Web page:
Thursday, December 1, 2005

It’s Lotusphere time again


By Mick Moignard

It's December, and thoughts in the Lotus community aren't just about Christmas. We're also looking forward to spending the last week of January 2006 in Orlando, Florida -- somewhere that, for most of us from the Northern Hemisphere, will hopefully be a bit warmer than where we are now. Certainly it will be for me, writing in a rather chilly UK, because a couple weeks back my house furnace quit, and it's real cold at home. So a warm Orlando looks very welcoming right now.

But Sphere 2006 will be more, more than just having the thermometer a bit further up the scale. There's a lot to look forward to.

First, of course, there's ND7, which shipped back in September. Nice that it was made available for download as soon as it was ready, before the CD sets were shipping, too. I imagine Mike Rhodin, presiding at his first Lotusphere as Lotus General Manager, will make play of the speed of customer uptake of ND7 compared with some other products we might name.

The first MU (Maintenance Updates), 7.0.1, is just around the corner, with fixes and some new features. It should be available at about the same time as Lotusphere. By all accounts quite a few customers have already upgraded, so a bunch of sessions discussing the features of 7 in some detail, and how to get the best out of them -- DDM (Domino Domain Monitoring), the DB2 back-end store, and more, are likely to be packed out and some are already on the schedule for re-runs.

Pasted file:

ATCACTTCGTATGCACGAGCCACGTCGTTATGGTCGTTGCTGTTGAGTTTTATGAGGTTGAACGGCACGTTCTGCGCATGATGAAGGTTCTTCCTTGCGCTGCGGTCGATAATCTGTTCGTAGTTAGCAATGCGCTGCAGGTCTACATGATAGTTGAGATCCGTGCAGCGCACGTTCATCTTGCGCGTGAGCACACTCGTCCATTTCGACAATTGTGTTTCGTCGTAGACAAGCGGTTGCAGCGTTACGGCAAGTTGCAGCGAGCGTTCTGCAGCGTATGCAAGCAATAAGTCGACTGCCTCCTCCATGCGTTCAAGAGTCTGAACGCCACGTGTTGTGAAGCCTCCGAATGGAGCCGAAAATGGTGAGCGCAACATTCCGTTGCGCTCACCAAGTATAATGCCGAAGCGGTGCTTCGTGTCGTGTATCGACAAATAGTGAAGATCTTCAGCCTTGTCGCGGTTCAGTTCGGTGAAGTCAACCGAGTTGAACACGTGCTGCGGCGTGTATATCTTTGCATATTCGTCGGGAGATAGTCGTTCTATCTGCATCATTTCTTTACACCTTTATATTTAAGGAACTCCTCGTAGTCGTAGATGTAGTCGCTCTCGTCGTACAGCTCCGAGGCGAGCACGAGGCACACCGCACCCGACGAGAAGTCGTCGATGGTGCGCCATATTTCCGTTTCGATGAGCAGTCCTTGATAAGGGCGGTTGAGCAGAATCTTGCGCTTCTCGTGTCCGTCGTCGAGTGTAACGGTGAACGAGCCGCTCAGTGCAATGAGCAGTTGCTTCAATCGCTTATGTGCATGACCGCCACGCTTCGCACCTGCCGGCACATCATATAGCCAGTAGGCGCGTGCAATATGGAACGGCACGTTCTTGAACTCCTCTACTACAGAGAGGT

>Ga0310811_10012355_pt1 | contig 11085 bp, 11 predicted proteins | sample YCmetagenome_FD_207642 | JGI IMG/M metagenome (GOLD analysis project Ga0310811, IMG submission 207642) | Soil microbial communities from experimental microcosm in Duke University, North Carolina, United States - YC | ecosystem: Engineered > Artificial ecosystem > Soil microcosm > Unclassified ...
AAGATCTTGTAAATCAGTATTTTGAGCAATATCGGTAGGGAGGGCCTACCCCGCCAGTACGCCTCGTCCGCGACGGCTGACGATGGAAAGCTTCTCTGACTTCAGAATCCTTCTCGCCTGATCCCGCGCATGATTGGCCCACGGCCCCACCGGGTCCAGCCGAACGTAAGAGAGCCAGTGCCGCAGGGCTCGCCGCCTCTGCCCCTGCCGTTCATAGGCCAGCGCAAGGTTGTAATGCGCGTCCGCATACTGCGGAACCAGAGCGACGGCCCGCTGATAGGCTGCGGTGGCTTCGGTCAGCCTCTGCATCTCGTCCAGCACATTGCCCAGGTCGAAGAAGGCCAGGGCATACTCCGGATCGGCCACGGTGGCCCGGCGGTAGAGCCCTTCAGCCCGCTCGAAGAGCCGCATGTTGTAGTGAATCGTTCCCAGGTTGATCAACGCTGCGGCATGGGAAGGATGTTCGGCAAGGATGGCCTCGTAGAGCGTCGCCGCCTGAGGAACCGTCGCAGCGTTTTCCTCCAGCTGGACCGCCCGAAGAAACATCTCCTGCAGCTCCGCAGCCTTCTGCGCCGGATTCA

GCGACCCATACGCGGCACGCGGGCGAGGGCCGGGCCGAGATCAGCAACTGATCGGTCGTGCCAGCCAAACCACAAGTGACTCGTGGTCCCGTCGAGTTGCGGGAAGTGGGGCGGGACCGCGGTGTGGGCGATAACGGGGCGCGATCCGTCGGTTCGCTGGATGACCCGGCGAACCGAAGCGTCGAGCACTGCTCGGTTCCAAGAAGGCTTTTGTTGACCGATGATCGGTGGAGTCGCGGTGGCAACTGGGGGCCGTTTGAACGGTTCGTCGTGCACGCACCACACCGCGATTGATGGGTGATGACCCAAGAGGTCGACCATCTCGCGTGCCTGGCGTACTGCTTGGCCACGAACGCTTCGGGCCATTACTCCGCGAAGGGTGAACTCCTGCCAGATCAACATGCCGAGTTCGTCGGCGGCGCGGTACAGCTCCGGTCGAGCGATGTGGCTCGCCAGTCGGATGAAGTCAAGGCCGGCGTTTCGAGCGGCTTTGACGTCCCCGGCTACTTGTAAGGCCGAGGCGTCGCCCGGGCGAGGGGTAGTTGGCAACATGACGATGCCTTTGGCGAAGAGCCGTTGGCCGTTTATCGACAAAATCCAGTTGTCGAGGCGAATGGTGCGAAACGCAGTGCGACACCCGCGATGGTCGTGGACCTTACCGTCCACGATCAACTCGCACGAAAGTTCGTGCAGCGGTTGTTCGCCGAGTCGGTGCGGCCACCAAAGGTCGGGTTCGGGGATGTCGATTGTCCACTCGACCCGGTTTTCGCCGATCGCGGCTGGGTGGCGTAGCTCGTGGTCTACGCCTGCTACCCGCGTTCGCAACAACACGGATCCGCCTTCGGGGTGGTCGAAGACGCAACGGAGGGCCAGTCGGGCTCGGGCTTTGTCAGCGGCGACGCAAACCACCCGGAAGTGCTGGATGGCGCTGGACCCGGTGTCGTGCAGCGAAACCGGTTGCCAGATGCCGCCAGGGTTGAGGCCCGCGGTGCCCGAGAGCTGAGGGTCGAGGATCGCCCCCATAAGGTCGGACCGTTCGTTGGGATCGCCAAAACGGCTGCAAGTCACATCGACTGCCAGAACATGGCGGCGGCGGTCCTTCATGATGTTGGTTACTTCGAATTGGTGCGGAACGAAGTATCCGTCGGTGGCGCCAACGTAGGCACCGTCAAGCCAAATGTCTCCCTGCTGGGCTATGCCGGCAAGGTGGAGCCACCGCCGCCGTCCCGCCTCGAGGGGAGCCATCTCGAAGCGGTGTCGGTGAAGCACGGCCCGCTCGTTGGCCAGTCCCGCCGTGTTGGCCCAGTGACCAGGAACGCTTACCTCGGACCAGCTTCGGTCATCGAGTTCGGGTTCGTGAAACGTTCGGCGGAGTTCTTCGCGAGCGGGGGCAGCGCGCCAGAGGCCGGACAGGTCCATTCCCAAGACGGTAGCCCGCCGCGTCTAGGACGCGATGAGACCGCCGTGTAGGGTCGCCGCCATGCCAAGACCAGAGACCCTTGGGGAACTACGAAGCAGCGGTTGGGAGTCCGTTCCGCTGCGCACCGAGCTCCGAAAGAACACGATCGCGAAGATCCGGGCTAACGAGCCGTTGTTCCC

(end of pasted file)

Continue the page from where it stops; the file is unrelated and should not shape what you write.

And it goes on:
Then there's the future releases. There has been a lot of discussion on various blogs and Web sites about the Notes 8 -- the "Hannover" release, and also possibly a 7.5 release in the meantime. There will be a huge amount of interest in these subjects, as Notes 8 particularly marks two large changes in the Notes client. The first is the Eclipse integration, offering Notes as a plug-in to the Workplace client rather than a stand-alone program.

As if that weren't enough, the second big change will be the move towards activity-centric display of content, which we saw a number of previews of last year. This promises to cement Lotus being right at the top of the Collaborative Computing pile. I won't say any more now, just wait for the opening of Lotusphere on January 23 for that one. It'd be nice if there are some really good demos of Notes 8, too. There hasn't been a really memorable Lotusphere opening ceremony demo since Mussie Shore's presentation of Notes 4, way back in 1996.